A few weeks ago, I watched a real life “Jerry Maguire” story unfold right before my eyes.
Except in place of the Sports Agent business, it was the DRTV (aka Direct Response / Infomercial / Electronic Retailing) business. And instead of Tom Cruise as Jerry Maguire, it was a woman named Jolie O’Dell.
The moral of this story is how narrow-minded many people in the DRTV business can be. This might be a long post, so if you don’t care about the DRTV business, stop reading now and get back to work.
In January of 2008, I gave a speech about Social Media Marketing at an Electronic Retailer Magazine conference in Los Angeles.
The speech went fantastic, judging by the number of people who came up to me afterward to thank me and ask questions. Four hours after my presentation, just as I was packing up to leave, an energetic young woman named Jolie O’Dell came up to me and told me how much she enjoyed my presentation, and how inspired she was to use the information to help her company. Turns out Jolie works for one of the top agencies in the DR business. I won’t mention the agency name here, but suffice it to say they are an icon in the industry.
When Jolie introduced herself, she told me her job title was “PR and New Media”. As she explained it, her job was to help the company she worked for figure out the new media business, including blogging, social media, and all things internet.
My first hint of a problem came when I heard her job title. The internet is “New Media”? It’s 2008 for crying out loud! CompuServ started in 1969, and I had my first Prodigy email account in 1989. That’s almost 20 years ago people…the internet is NOT “new media”.
OK, back to the story. After we met, I connected with Jolie via LinkedIn, Facebook, and Twitter, and I quickly realized she was a smart cookie, with a great perspective of the future of online business.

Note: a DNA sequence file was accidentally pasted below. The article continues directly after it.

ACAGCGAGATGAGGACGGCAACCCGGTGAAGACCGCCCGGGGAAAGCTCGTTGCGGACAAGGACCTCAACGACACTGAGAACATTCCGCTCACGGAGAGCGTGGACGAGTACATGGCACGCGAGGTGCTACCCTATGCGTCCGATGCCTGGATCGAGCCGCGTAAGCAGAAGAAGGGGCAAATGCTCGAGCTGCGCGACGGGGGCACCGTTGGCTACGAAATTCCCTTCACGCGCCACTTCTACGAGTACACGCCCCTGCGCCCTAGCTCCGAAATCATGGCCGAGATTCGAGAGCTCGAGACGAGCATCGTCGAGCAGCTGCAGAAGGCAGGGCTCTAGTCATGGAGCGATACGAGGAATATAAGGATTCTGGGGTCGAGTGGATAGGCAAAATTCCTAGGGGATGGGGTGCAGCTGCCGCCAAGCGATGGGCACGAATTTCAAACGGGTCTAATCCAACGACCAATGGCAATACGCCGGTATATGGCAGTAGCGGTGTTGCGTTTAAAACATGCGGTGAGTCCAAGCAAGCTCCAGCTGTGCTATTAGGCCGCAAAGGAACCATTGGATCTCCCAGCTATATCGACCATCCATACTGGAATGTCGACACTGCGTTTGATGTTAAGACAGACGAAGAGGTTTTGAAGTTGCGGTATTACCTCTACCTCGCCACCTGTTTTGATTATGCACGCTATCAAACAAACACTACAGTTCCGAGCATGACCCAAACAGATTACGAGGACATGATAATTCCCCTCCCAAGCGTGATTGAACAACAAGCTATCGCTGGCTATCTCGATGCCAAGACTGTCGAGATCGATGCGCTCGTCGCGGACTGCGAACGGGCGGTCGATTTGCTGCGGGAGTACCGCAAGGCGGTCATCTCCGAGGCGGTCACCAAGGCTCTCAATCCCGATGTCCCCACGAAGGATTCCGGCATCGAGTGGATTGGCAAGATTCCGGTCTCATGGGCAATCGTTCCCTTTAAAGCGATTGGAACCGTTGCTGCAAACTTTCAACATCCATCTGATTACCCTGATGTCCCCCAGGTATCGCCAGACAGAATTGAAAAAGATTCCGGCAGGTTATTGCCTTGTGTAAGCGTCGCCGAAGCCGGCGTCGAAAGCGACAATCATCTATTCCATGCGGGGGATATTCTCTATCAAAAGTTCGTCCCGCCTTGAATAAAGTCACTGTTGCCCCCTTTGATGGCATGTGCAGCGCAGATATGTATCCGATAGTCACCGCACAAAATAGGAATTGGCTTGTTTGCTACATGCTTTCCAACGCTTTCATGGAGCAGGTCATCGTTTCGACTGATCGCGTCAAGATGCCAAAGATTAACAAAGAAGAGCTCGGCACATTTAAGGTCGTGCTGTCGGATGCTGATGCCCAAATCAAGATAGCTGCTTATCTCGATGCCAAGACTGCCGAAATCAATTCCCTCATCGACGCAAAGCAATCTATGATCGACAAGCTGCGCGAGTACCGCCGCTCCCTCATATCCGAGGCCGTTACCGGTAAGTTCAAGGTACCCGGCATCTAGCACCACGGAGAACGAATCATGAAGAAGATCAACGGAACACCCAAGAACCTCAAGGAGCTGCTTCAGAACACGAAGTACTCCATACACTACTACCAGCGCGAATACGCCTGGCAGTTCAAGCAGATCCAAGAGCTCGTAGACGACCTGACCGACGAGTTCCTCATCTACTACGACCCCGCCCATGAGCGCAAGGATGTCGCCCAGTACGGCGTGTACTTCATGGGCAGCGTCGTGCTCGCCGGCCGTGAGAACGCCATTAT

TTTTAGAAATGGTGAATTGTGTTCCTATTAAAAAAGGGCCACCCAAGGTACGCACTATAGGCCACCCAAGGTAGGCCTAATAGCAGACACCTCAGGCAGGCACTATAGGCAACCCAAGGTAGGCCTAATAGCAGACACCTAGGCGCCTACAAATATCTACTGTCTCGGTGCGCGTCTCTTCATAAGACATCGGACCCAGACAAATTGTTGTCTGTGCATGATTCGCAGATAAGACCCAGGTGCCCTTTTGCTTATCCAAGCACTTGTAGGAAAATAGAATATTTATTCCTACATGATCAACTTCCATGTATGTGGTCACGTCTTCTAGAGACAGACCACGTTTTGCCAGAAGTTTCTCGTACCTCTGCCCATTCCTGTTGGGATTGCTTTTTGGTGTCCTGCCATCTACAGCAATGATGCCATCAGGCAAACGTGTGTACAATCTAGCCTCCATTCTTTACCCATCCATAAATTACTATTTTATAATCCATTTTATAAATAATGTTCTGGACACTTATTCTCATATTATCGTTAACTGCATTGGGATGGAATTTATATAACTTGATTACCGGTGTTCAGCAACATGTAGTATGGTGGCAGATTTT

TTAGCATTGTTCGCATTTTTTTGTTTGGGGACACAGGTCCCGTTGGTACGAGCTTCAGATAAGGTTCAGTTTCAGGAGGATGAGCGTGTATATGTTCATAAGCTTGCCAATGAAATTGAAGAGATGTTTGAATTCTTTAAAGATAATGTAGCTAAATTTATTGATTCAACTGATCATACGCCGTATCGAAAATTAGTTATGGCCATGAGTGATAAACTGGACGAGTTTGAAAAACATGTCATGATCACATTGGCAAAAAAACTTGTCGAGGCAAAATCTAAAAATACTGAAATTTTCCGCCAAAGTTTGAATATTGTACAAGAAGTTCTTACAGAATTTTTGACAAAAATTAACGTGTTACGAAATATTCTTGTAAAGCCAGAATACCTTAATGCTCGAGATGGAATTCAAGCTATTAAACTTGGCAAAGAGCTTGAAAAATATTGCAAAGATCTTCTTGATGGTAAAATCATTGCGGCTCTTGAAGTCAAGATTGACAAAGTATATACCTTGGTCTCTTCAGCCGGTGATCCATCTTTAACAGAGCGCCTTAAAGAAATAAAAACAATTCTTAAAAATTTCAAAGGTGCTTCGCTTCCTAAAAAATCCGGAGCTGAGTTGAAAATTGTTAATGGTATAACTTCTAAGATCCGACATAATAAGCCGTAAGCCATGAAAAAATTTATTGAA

About two weeks ago, she posted to Twitter that she had been asked by her managers to stop publishing her own private blog. Yikes! Talk about “Big Brother”. Several of us posted back that this was a big red flag, and perhaps she had better start looking for a new job.
Shortly after that, she posted a “Manifesto” which had been written and delivered to her company CEO. (This is where the Jerry Maguire part comes in)
The manifesto had such scandalous and idealistic (said with tongue firmly in check) suggestions such as:
“Make sure key employees are using LinkedIn, social networks, chat, blogs and microblogs, industry networks and forums, and social video and music sites, both for personal enjoyment and for staying abreast of developments in social media. We need to be early adopters and testers of new media on an individual basis and develop a regular method of keeping one another informed and excited about social and other kinds of new media.”
“Work together within the agency and with clients to fundamentally change attitudes so we can all make progress, reach consumers in innovative ways, and continue to be a powerful marketing ally through the next decade of operation and those to follow. “
“Commit to research and development in meaningful ways. Rather than displaying sporadic interest in this technology or that, take the time to be informed about a wide range of technologies and possibilities.”
NOTHING in this document was bad advice. In fact, some of the tips looked suspiciously familiar, as I think they were taken from the aforementioned speech I gave. 🙂
What was the company reaction to Jolie’s manifesto?
They FIRED her!
I’m actually not surprised. Since 1999, I have been beating the drum of internet marketing to the DRTV industry. It was been the s-l-o-w-e-s-t process imaginable.
It’s only been in the past year or two that the official industry trade association (Electronic Retailing Association or ERA) has really paid attention to the impact of the internet on the TV business.
In fact, I think the association has been dragged kicking and screaming into the 21st century by their own trade magazine, Electronic Retailer Magazine, which is staffed by a group of visionaries who have been leading the charge of internet marketing information within DRTV. (Disclaimer: I’m a regularly featured writer for this publication)
Bottom line, when a “New Media” expert gets fired because they are trying to push their company into the “New Media” they’ve been hired to leverage, there is something REALLY wrong with the company, and the industry in which that company plays.
What do you think?